Winter warmer Punjabi Dal

Mallika Basu - Winter warmer Punjabi Dal

Posted 13th January 2014

Happy New Year to you all!

Festive fever has well and truly ended. Not before we had 9 adults, 2 toddlers, 1 baby and 2 dogs for Christmas. And a dog splattered bodily fluids on mini Basu’s glitter party shoes.

Fittingly, this turn of the year’s celebrations have been low key. Where else to end the shenanigans of the year but a cottage on a sheep farm in the middle of nowhere? The kids were not convinced. I want to go in an earoplane, was followed quickly by, I want to go in a swimming pool.

The promise of a tractor did the trick. We hardened city dwellers would now embrace mud, yuck and woodlands with zeal. We bundled the kids, a nifty selection of toys, a bottle of Rose Taittinger, and my best country wear into the boot. If we were going to enjoy the delights of the country, we would do it well. A staycation in style.

Style is not what came to mind as we drove towards our destination. Tucked away at the top of a winding mud path was our cottage on a farm featuring not just sheep, but horses, chickens and trout. Through gritted teeth I agreed on  a walk through the woods. Who cares that the path was knee deep in mud, and a biting wind was about to deep freeze my bones.

At least we were dressed for the occasion. Or so I thought. The farmer came running towards us as I prepared to leap over a fence. I like your wellies, she said, pointing squarely at their wedge heels. [You think Wedge Wellies would be commonplace in these parts.] Before I could jump to my defence, she added, you won’t need your handbag in the woods dear.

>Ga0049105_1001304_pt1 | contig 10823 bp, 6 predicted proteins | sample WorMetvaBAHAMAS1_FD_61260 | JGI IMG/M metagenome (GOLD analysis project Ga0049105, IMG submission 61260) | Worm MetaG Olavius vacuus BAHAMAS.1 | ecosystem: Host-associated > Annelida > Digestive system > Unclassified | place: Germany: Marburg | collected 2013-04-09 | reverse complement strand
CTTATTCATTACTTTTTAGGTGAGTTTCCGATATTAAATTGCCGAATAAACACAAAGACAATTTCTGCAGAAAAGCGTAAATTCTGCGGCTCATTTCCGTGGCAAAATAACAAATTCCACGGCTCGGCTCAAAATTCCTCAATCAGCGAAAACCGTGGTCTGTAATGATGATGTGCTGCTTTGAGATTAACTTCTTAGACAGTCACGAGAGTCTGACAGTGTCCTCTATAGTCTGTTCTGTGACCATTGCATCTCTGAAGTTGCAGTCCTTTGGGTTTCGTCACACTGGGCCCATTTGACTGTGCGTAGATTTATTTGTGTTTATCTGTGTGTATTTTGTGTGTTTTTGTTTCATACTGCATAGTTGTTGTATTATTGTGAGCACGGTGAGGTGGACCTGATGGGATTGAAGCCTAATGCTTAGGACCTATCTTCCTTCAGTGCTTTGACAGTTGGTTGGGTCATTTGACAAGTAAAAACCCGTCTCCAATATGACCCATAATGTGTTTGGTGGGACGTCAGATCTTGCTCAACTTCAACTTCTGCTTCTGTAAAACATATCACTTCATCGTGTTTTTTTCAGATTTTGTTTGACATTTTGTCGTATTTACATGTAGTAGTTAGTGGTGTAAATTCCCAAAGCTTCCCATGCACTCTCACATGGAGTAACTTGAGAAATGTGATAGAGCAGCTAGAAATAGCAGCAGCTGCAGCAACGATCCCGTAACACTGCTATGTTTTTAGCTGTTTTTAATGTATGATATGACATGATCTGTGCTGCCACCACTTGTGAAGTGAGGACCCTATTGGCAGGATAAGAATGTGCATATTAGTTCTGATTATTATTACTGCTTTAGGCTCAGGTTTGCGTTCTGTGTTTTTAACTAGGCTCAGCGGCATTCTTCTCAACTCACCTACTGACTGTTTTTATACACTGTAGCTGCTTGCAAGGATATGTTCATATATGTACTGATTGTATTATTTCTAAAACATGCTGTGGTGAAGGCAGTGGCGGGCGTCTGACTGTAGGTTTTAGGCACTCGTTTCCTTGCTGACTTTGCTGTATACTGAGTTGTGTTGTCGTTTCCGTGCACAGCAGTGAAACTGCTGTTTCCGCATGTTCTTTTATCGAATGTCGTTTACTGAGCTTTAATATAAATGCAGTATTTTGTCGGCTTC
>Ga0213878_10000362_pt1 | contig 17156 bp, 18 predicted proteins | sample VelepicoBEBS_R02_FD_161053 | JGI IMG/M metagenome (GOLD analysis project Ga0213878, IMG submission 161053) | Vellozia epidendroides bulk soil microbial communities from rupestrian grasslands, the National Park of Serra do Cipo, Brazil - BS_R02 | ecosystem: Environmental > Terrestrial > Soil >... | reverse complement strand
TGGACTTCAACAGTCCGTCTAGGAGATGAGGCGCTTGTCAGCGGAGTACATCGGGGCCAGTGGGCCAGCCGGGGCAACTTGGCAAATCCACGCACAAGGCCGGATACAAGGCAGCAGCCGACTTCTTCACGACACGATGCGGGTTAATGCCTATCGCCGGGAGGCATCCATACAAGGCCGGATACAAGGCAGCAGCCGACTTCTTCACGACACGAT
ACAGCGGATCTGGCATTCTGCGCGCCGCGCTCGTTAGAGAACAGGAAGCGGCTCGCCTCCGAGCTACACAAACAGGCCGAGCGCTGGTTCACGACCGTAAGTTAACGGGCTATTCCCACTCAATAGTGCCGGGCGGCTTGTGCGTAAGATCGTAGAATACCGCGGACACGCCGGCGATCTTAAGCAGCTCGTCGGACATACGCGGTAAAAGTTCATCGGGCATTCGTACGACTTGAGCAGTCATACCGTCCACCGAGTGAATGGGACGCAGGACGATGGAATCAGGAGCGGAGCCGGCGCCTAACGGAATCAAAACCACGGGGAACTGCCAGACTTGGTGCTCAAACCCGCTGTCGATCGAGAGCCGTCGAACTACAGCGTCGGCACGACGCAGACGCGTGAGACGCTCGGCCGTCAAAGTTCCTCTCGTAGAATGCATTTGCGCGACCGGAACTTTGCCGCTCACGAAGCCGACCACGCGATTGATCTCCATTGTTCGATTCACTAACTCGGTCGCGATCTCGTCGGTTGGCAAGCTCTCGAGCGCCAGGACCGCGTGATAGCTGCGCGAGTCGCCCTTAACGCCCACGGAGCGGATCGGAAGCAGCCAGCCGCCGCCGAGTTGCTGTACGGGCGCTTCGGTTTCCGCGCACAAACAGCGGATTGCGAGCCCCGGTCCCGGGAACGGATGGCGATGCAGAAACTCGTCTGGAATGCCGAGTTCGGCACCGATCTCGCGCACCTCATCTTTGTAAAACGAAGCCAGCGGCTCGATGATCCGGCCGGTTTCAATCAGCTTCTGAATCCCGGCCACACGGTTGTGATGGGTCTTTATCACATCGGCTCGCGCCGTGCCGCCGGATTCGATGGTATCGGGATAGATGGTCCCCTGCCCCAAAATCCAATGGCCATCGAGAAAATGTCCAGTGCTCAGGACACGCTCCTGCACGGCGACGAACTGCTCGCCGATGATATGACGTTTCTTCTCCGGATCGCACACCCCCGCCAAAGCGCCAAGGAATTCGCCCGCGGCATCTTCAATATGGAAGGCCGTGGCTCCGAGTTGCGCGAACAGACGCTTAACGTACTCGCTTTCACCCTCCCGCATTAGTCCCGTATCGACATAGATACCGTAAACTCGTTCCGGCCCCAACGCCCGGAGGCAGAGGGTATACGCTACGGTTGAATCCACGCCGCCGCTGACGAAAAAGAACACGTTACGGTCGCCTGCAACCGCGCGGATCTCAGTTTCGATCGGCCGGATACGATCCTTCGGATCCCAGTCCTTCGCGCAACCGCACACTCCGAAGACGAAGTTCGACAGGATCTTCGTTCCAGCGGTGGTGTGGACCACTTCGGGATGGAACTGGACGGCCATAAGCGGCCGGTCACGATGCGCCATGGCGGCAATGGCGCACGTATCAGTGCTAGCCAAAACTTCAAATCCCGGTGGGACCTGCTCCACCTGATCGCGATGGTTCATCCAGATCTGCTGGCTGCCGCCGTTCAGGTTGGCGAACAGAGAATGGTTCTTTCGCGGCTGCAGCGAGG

A little more sheepish than we had started, we braved the fine outdoors getting cosy later with a warming, thick and vegan Spicy Punjabi Dal that caught my eye from Monica’s Spice Diary. This is the perfect dal for the Arctic blast, and ideal used as a dunking base for chunks of bread, ripped up pitta or warm rotis of course. And what better way to start a year of eating than a clear head and a warm heart?

Here’s to a fantastic year ahead.

Feeds 4:

1/2 cup split urad lentils

1/2 cup channa lentils (split bengal gram)

1 tsp turmeric powder

1 tsp cumin seeds

Pinch of asafoetida (hing)

1 onion, finely chopped

2inch ginger, peeled and grated

2 cloves garlic, peeled and grated

1 green chilli, finely chopped

2 plum tomatoes plus 3 tbsp juice (from tin)

1 tsp garam masala

1 tsp paprika

Handful fresh coriander

Salt to taste

3 tbsp oil (or ghee, if you prefer a non vegan version)

Soak the lentils in cold water overnight. I did this first thing in the morning for the lentils to be swollen and ready to go by evening.

Drain and rinse the lentils, and bring them to boil in 5-6 cups of cold water. The quickest way to do this is to keep bubbling on high for a good 20 minutes – half an hour. Add hot water from a kettle if the lentils start drying up or getting stuck to the bottom of the pan. You want to get the consistency of a thick, textured soup with squished up lentils.

While the dal is bubbling away, make the tadka. Bring the oil or ghee to heat on medium high. When it’s hot, toss in the asafoetida and cumin seeds, and as they sizzle up, stir in the onions along with a pinch of salt. This will help caramelise the onions. In 5 minutes, when the onions are golden, add the ginger, garlic and chilli. Saute the whole lot for another minute and then stir in the tomato, garam masala, turmeric and paprika.

Cook this for a minute or two on a medium heat, then stir into the dal with the fresh coriander. Give the dal one last boil and then take off the heat. If the dal is too dry, and missing it’s soup-like texture, then pour in a cup of hot water. Add salt to your taste and enjoy your Punjabi Dal hot.

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